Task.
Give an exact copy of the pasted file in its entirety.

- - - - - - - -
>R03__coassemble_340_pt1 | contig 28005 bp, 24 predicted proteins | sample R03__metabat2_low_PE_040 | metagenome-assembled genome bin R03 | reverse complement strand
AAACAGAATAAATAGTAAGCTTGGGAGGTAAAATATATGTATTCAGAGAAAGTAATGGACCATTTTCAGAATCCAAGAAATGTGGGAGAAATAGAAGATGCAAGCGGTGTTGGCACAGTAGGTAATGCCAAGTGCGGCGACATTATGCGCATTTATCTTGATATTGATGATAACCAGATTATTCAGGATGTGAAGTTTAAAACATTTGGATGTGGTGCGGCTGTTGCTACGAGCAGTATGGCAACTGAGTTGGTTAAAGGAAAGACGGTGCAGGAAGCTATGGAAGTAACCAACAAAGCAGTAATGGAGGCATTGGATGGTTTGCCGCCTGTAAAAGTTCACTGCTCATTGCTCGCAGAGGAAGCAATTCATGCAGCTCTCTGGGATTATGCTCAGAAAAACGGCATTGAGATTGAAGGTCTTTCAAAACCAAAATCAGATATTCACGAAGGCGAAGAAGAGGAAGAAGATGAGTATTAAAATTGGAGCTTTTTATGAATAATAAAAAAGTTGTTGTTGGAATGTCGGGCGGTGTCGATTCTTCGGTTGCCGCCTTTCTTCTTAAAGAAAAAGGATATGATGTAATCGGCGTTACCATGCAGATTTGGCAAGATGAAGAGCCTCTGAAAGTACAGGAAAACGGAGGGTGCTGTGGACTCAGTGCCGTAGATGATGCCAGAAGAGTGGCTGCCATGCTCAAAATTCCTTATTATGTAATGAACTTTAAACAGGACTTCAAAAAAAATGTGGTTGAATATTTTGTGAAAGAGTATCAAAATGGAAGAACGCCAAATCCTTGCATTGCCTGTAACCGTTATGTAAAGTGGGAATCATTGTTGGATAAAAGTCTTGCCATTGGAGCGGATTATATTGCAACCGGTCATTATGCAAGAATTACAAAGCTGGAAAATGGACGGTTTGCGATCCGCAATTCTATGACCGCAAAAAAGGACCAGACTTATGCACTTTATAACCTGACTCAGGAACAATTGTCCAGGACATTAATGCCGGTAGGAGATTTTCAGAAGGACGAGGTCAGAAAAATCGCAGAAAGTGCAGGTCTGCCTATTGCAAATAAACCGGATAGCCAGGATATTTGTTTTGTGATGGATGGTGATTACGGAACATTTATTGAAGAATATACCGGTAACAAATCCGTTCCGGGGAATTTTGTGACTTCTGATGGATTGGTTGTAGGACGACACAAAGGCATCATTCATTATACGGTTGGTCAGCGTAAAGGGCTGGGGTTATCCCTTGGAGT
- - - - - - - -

>R03__coassemble_340_pt1 | contig 28005 bp, 24 predicted proteins | sample R03__metabat2_low_PE_040 | metagenome-assembled genome bin R03 | reverse complement strand
AAACAGAATAAATAGTAAGCTTGGGAGGTAAAATATATGTATTCAGAGAAAGTAATGGACCATTTTCAGAATCCAAGAAATGTGGGAGAAATAGAAGATGCAAGCGGTGTTGGCACAGTAGGTAATGCCAAGTGCGGCGACATTATGCGCATTTATCTTGATATTGATGATAACCAGATTATTCAGGATGTGAAGTTTAAAACATTTGGATGTGGTGCGGCTGTTGCTACGAGCAGTATGGCAACTGAGTTGGTTAAAGGAAAGACGGTGCAGGAAGCTATGGAAGTAACCAACAAAGCAGTAATGGAGGCATTGGATGGTTTGCCGCCTGTAAAAGTTCACTGCTCATTGCTCGCAGAGGAAGCAATTCATGCAGCTCTCTGGGATTATGCTCAGAAAAACGGCATTGAGATTGAAGGTCTTTCAAAACCAAAATCAGATATTCACGAAGGCGAAGAAGAGGAAGAAGATGAGTATTAAAATTGGAGCTTTTTATGAATAATAAAAAAGTTGTTGTTGGAATGTCGGGCGGTGTCGATTCTTCGGTTGCCGCCTTTCTTCTTAAAGAAAAAGGATATGATGTAATCGGCGTTACCATGCAGATTTGGCAAGATGAAGAGCCTCTGAAAGTACAGGAAAACGGAGGGTGCTGTGGACTCAGTGCCGTAGATGATGCCAGAAGAGTGGCTGCCATGCTCAAAATTCCTTATTATGTAATGAACTTTAAACAGGACTTCAAAAAAAATGTGGTTGAATATTTTGTGAAAGAGTATCAAAATGGAAGAACGCCAAATCCTTGCATTGCCTGTAACCGTTATGTAAAGTGGGAATCATTGTTGGATAAAAGTCTTGCCATTGGAGCGGATTATATTGCAACCGGTCATTATGCAAGAATTACAAAGCTGGAAAATGGACGGTTTGCGATCCGCAATTCTATGACCGCAAAAAAGGACCAGACTTATGCACTTTATAACCTGACTCAGGAACAATTGTCCAGGACATTAATGCCGGTAGGAGATTTTCAGAAGGACGAGGTCAGAAAAATCGCAGAAAGTGCAGGTCTGCCTATTGCAAATAAACCGGATAGCCAGGATATTTGTTTTGTGATGGATGGTGATTACGGAACATTTATTGAAGAATATACCGGTAACAAATCCGTTCCGGGGAATTTTGTGACTTCTGATGGATTGGTTGTAGGACGACACAAAGGCATCATTCATTATACGGTTGGTCAGCGTAAAGGGCTGGGGTTATCCCTTGGAGT